We constantly need new insights, visions. We don’t exist in any solid form. There is no
permanent truth you can corner in a poem that will satisfy you forever. Don’t identify
too strongly with your work. Stay fluid behind those back-and-white words. They are
not you. They were a great moment going through you. A moment you were awake
enough to write down and capture.
Put into words a great moment that flowed through your writing or art. Share a snippet of that work and what inspired you.
In Kyoto at the Kiyomizu temple the late afternoon light was soft and tinted a bronze
statue of the bodhisattva Kwannon with golden highlights. I was focused on finding the
right angle and background to capture its quintessential essence in a photo before the sun
receded behind the mountaintops.
A group of Japanese women gathered at the site and I waited patiently as they took
pictures of each other near the statue. Gazing out over the city I enjoyed the brief respite
yet wondered if I’d lose the light before they continued their tour of the magnificent
grounds of Kiyomizu.
An informal line formed and soon the women were taking turns touching the statue as I
continued to watch. I enjoyed their laughter and a feeling that mixed joy and reverence
in their gathering. Each woman had come to seek the blessings of Kwannon, in one of
her roles as guardian of women and children.
All of the sudden I woke from my hazy reverie. This was the photographic moment!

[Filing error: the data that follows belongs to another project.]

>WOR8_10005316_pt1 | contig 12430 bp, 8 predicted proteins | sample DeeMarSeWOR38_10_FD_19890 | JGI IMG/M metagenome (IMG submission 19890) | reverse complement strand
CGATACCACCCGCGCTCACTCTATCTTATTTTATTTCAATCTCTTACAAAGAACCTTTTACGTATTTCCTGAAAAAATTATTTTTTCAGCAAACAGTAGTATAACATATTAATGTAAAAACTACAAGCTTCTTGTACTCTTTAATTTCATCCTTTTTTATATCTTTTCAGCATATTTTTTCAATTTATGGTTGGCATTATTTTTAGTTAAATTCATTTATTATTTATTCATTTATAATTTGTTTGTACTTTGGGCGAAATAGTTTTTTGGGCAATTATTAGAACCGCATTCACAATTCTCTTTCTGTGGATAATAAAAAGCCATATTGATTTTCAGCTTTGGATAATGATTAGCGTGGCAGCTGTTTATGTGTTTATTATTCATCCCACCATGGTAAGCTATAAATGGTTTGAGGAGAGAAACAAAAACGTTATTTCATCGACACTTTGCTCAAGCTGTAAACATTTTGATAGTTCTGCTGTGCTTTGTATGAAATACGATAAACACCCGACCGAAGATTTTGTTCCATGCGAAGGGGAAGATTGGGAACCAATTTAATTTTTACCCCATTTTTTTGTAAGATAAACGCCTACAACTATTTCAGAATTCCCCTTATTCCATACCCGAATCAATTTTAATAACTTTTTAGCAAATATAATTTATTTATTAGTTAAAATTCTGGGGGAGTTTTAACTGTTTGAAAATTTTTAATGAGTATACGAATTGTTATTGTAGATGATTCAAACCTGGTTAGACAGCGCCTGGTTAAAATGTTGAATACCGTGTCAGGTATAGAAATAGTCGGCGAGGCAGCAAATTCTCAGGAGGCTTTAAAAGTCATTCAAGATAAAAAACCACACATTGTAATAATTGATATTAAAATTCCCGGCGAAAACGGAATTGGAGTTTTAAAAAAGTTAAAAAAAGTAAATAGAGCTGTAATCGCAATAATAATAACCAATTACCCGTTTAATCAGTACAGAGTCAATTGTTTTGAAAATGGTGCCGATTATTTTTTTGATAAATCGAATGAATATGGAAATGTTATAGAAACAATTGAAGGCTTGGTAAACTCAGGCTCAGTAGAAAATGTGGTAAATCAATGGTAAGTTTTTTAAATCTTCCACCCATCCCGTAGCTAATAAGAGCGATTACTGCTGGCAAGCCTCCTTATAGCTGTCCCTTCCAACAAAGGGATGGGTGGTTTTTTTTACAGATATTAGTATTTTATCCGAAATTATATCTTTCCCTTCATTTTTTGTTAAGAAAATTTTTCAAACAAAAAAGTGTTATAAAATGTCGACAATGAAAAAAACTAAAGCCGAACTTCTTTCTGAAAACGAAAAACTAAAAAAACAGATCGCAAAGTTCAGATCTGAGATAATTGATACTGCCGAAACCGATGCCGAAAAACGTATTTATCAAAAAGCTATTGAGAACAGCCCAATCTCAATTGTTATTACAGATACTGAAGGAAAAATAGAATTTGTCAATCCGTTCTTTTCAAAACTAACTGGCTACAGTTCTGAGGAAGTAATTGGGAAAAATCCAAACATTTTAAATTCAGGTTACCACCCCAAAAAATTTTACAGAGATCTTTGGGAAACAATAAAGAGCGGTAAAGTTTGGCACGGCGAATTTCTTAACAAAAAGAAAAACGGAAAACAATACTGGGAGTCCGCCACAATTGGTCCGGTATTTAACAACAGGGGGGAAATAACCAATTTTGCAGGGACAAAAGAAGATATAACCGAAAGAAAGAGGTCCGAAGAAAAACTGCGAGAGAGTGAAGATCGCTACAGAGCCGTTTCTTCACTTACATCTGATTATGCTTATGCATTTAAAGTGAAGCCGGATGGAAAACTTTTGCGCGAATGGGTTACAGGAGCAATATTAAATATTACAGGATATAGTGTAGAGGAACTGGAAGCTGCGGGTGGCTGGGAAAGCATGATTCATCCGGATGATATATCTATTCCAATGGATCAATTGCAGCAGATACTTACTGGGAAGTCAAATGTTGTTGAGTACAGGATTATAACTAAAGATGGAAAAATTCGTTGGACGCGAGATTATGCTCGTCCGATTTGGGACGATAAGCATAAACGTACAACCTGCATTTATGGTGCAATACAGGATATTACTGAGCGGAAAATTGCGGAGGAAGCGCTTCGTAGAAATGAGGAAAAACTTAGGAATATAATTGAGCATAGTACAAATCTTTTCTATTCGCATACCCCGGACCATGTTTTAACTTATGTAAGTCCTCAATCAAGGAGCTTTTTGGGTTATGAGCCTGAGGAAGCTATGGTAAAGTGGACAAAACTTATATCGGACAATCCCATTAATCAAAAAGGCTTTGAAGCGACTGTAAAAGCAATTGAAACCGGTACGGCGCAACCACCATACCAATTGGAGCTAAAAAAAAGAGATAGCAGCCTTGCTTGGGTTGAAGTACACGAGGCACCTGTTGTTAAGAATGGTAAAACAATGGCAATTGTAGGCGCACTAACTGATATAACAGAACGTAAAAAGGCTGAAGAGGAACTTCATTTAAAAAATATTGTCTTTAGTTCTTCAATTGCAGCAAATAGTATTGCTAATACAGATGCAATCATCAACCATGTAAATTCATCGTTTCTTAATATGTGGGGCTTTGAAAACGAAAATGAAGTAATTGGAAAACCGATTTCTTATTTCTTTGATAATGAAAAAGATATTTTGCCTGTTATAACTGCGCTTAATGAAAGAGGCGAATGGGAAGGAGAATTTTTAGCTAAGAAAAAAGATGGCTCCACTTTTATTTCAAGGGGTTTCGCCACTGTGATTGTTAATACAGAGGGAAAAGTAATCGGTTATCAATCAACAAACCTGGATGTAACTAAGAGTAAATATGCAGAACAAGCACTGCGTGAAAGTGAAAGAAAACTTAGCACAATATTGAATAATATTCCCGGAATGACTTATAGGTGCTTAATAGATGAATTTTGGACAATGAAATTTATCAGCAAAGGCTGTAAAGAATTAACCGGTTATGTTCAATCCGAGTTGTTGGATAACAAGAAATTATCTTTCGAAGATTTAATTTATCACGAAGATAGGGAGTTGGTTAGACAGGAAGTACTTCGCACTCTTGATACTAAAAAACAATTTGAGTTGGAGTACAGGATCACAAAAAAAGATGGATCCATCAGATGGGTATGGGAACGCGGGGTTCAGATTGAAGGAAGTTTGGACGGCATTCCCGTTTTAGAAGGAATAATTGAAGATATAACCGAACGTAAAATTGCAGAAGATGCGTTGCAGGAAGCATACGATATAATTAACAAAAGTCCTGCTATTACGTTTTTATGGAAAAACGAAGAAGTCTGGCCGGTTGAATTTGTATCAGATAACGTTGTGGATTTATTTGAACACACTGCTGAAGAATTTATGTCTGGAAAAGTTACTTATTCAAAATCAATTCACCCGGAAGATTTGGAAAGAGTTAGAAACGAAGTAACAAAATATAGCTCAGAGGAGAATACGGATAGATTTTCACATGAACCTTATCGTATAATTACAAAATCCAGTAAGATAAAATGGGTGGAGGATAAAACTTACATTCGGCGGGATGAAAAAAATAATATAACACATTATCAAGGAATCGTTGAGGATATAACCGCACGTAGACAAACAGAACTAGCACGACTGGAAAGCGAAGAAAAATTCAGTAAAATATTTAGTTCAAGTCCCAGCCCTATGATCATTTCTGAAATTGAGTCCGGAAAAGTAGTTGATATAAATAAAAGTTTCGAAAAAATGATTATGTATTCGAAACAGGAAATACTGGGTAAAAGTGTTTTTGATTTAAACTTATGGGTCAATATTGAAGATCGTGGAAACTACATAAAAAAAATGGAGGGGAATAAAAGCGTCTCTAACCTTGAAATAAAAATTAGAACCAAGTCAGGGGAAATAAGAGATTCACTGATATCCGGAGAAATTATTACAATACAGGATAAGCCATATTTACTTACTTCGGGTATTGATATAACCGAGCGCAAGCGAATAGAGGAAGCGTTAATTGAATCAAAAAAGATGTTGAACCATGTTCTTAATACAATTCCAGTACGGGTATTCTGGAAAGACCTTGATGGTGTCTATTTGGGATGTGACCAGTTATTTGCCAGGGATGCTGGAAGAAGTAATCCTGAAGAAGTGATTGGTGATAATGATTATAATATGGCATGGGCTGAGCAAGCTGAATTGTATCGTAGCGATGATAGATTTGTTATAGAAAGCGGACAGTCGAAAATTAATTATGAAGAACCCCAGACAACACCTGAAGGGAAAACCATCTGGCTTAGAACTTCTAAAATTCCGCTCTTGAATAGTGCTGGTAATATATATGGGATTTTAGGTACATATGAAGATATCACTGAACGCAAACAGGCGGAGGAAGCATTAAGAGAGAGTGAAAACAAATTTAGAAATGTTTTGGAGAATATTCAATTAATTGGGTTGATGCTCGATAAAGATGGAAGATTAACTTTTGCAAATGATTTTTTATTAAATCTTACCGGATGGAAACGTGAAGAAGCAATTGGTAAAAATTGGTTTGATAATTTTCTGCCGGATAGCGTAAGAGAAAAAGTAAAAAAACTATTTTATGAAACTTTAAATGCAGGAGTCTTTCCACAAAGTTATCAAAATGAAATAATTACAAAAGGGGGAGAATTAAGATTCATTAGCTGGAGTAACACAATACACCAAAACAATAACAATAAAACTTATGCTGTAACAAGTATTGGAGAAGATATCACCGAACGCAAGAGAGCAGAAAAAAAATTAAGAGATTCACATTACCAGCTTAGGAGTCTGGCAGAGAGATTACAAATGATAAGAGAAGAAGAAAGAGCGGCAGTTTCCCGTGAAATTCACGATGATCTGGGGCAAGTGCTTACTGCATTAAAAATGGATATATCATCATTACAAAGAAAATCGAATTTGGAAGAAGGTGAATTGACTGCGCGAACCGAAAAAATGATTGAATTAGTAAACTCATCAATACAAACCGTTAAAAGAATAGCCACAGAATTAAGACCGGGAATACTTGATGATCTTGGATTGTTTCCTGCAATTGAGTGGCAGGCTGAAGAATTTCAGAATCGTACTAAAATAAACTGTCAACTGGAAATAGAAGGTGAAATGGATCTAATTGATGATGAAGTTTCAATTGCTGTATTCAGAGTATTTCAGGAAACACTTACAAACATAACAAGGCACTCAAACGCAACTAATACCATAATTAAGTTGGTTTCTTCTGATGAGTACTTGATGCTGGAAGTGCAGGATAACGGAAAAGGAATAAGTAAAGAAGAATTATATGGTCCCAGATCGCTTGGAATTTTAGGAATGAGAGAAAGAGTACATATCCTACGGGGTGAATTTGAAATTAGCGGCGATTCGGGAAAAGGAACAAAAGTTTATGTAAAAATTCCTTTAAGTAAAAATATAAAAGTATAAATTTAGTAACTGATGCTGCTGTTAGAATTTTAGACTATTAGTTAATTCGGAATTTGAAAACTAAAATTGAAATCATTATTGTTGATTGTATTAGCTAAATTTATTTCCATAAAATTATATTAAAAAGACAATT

The statue was lovely yet these few minutes brought it to life. I had almost missed it.
An older woman gently caressed the statue’s hands formed in the gesture of gassho, a
mudra of prayer and appreciation. A pregnant woman touched Kwannon and looked
back beamingly at her friends.
I guessed this group of women was comprised of friends and family and the outing was
intentional. The serendipity was mine. Raising my camera to request permission to
take photos, I received head nods and smiles that it was OK. As I began to shoot I was
forever thankful when they went back to ignoring my presence. This was another clue
one of their primary intents was to seek blessings for the yet-to-be-born child.
Typically in Japan when I raised my camera with an imploring question on my face,
small groups of family or friends would line up for a photo shoot. Then one of the
parties would gesture for a shot of all of us and numerous cameras would emerge until
everyone had a photo of their own. I was traveling alone and always appreciated the
friendly contact. At the same time disappointment would arise as I regretted another lost
opportunity for a spontaneous shot.
I was lucky that day. Everything about those few moments were magic. My camera was
pre-dialed to the right light setting, quickly framing their images seemed natural and I
was fortunate to briefly share in a ritual both universal and heartfelt.
Do I compare these instances to ones where I’m dragging my body from place to place
looking for a shot in the impossible, glaring sun? Of course. Writing about the process
reminds me to cherish yet not cling to those special moments.
The lesson is trust. Trust these encounters arise when I least expect them. After the
exhilaration of capturing a great shot I tend to imagine it will never happen again. It’s the
kind of hazy, habitual thinking that almost got in my way. Perhaps that day Kwannon
was looking out for the free spirited child in me too.